(From left: Lee Brittain, Ryan Doherty, Mathew Soloff, and Seth Shaver. Photo: Steam Logistics)

Most of Steam’s portfolio of 1,500 international customers have domestic freight, and Provonsha and Cox want to sell brokerage to them as part of a holistic, integrated service offering. The majority of 3PLs with both domestic and international divisions built those businesses through mergers and acquisitions rather than growing them organically, which can leave intact separate organizational hierarchies, go-to-market strategies, company cultures, technology platforms and operations.

“We’ll have one person running sales teams for international and domestic,” Cox said. “It’s very difficult for 3PLs to have that connection and offer one point of contact there. It’s a rare company that’s going to be able to integrate those lines of service.”

Provonsha added, “We have a group of outside sales and client success who sit above these divisions; their role is to help us avoid those siloes.”

Both men emphasized that Steam’s scale meant that the international logistics business was large enough and profitable enough — Steam has been largely bootstrapped since its founding — to stand on its own as the truckload brokerage grows.

“If we launched domestic four or five years ago, it would have felt like a life preserver we wanted to hang onto,” Provonsha said. “Now as we launch we’re already scaling, so it’s adding fuel to a fire as opposed to stoking one from scratch. We feel like we have a pretty big moat. To any broker wanting to start a freight forwarder, be our guest — we’ll see you in 10 years.”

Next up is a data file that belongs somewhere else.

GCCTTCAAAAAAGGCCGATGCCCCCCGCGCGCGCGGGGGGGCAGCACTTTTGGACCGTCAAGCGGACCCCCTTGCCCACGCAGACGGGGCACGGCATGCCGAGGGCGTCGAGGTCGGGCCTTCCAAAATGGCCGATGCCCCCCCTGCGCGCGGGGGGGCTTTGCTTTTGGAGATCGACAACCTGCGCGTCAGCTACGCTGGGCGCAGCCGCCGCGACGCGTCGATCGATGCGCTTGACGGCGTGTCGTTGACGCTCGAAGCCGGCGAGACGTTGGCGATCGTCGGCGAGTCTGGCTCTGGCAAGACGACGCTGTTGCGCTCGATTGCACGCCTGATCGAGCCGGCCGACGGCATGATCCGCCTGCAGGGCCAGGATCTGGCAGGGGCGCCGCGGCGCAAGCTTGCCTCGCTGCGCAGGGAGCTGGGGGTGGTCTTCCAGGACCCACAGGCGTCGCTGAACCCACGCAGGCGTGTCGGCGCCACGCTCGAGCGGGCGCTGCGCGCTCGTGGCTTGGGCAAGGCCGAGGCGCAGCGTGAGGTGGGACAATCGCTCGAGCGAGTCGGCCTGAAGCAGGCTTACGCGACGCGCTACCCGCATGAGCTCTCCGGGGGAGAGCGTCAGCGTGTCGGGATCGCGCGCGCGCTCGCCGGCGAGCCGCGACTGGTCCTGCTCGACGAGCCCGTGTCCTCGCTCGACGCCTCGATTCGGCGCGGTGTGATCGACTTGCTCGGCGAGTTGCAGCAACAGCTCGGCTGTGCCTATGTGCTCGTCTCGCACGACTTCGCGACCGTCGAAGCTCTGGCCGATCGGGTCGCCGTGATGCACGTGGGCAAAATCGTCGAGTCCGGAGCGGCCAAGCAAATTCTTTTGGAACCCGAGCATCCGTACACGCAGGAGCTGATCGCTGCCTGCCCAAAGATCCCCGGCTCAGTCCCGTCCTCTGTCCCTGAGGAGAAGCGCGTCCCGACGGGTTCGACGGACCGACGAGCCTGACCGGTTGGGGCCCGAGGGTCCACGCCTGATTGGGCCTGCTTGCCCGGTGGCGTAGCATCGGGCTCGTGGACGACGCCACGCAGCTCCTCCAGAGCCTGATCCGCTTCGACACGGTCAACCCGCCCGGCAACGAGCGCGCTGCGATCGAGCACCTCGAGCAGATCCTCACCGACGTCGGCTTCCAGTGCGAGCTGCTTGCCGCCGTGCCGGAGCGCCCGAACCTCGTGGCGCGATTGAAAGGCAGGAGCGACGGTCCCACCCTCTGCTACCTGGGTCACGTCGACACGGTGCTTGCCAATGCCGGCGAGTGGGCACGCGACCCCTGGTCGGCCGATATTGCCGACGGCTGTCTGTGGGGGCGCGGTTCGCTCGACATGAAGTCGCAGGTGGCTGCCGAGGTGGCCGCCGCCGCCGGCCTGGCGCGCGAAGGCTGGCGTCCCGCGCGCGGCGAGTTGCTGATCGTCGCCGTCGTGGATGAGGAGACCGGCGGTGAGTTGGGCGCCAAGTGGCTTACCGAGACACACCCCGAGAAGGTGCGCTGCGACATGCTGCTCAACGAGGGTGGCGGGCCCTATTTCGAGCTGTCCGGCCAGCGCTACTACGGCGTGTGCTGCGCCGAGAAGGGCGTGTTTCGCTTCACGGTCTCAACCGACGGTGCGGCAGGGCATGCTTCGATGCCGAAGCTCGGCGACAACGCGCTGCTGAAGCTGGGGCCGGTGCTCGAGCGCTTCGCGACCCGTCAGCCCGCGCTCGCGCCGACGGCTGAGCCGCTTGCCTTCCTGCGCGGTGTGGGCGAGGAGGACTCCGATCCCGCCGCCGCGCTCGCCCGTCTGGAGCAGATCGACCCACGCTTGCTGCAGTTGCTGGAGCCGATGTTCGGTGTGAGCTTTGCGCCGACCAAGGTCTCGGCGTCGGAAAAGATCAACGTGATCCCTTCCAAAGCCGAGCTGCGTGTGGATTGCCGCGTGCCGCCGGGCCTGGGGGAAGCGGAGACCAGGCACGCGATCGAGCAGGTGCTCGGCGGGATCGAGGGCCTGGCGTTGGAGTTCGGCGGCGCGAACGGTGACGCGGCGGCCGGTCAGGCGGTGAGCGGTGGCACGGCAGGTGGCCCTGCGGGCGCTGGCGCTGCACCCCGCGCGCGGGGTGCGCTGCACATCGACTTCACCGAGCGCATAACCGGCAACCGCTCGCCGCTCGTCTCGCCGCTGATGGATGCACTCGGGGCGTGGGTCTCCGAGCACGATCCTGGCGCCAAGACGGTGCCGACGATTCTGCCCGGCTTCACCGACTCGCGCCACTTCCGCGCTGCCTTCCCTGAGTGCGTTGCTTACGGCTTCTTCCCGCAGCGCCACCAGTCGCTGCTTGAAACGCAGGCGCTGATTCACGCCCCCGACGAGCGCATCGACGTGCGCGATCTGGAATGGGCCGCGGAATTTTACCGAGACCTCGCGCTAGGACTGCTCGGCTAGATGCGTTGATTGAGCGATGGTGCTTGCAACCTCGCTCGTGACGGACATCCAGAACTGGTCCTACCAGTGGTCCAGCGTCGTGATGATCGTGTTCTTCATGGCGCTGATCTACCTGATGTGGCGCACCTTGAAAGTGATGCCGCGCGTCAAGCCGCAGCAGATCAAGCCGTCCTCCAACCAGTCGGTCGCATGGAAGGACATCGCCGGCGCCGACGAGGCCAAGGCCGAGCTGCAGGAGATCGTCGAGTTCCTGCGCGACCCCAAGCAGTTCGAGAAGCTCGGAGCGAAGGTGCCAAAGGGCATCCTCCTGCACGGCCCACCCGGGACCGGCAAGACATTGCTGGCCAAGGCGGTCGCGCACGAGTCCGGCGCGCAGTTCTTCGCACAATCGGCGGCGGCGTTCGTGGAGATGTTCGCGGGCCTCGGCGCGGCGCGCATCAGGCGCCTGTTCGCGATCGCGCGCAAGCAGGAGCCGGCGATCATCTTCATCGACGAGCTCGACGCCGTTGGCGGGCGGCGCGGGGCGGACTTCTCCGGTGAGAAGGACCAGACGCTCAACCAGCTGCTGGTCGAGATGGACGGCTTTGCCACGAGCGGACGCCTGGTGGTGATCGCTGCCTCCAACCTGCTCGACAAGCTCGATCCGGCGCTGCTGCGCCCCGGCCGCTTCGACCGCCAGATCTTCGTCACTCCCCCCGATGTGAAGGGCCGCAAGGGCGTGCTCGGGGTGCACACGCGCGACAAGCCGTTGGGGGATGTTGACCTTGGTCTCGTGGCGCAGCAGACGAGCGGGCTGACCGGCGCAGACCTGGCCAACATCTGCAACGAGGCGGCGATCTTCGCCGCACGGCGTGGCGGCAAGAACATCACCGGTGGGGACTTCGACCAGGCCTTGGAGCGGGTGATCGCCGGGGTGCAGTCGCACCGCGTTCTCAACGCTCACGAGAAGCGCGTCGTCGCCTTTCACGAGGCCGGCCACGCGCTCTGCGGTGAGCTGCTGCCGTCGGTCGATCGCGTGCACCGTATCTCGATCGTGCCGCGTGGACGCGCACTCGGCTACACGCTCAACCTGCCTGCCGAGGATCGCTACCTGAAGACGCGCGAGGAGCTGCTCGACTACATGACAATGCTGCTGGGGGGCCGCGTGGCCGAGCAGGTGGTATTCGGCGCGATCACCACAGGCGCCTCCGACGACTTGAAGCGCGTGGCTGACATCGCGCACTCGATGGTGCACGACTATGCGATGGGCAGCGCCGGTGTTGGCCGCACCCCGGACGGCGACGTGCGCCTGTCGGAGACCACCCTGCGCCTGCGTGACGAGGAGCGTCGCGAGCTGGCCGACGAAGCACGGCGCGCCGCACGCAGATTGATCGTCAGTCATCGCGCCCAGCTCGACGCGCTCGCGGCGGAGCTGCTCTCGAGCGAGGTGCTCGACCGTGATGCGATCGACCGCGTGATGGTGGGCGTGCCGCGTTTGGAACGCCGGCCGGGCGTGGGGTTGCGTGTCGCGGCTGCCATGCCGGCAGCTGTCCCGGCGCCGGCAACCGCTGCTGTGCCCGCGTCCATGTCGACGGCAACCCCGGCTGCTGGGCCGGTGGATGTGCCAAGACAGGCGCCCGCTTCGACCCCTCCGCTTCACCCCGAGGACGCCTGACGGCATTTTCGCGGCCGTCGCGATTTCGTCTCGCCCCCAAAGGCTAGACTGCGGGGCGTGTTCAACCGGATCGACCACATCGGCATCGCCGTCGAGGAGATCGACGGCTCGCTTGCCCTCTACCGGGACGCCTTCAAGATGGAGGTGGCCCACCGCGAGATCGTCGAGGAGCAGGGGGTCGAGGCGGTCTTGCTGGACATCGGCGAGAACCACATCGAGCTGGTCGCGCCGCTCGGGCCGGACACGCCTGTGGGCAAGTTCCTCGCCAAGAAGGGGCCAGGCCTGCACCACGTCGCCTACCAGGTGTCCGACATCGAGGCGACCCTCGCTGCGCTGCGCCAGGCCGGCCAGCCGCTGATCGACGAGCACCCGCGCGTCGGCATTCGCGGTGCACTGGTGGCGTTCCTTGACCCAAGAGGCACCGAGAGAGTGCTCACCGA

(Jeff Wood will lead a new Minneapolis branch. Photo: Steam Logistics)

Because Steam has always had a mandate of profitable growth and has not taken venture capital, its internal operations largely rely on customized versions of off-the-shelf technology rather than a proprietary transportation management system. Instead of investing heavily in building its own platform for the ground up — and, it must be said, reinventing the wheel — Steam has focused its technology spend on a web portal for customers that offers seamless visibility into their loads.

“We’ve always considered ourselves a tech-enabled 3PL,” Provonsha said. “We don’t try to package ourselves as a ‘software business,’ but what we’ve traditionally done is take existing platforms and build on them. We have a platform for international and we’re launching one for domestic, two systems internally running the business with visibility to all teams.”

Steam built a data warehouse that will pull from both the domestic and international systems and surface that information in a customer-facing portal called SteamVision, giving shippers intuitive multimodal visibility into their freight.

Provonsha and Cox reflected on what changed, and what hasn’t changed, about truckload brokerage since their days at Access America.

“One of the things we’re thinking about is margin compression driven by new players in the space who are tech driven,” Provonsha said. “We’re very cognizant of the fact that we can’t dust off an old playbook and reenter this market. But it doesn’t mean that the same things that made us successful before can’t reemerge this time.”

Cox chalked that success up to Access’s sales culture, which he said was “an electric culture — the feeling that we’re going to outwork everyone else out there. We created an opportunity for people to be entrepreneurs and change their lot in life. There’s a lot of excitement: If your compensation structure is correct, people work hard every day through the end of the month. People are focused on the customer because they’re compensated based on what they do for the customer.”

At precisely 12:01 a.m. April 1, Steam’s new brokers will begin making sales calls from the floor. International customers are already vying to have their freight be the first domestic truckload moved by Steam.

John Paul Hampstead, Director, Passport Research

John Paul conducts research on multimodal freight markets and holds a Ph.D. in English literature from the University of Michigan. Prior to building a research team at FreightWaves, JP spent two years on the editorial side covering trucking markets, freight brokerage, and M&A.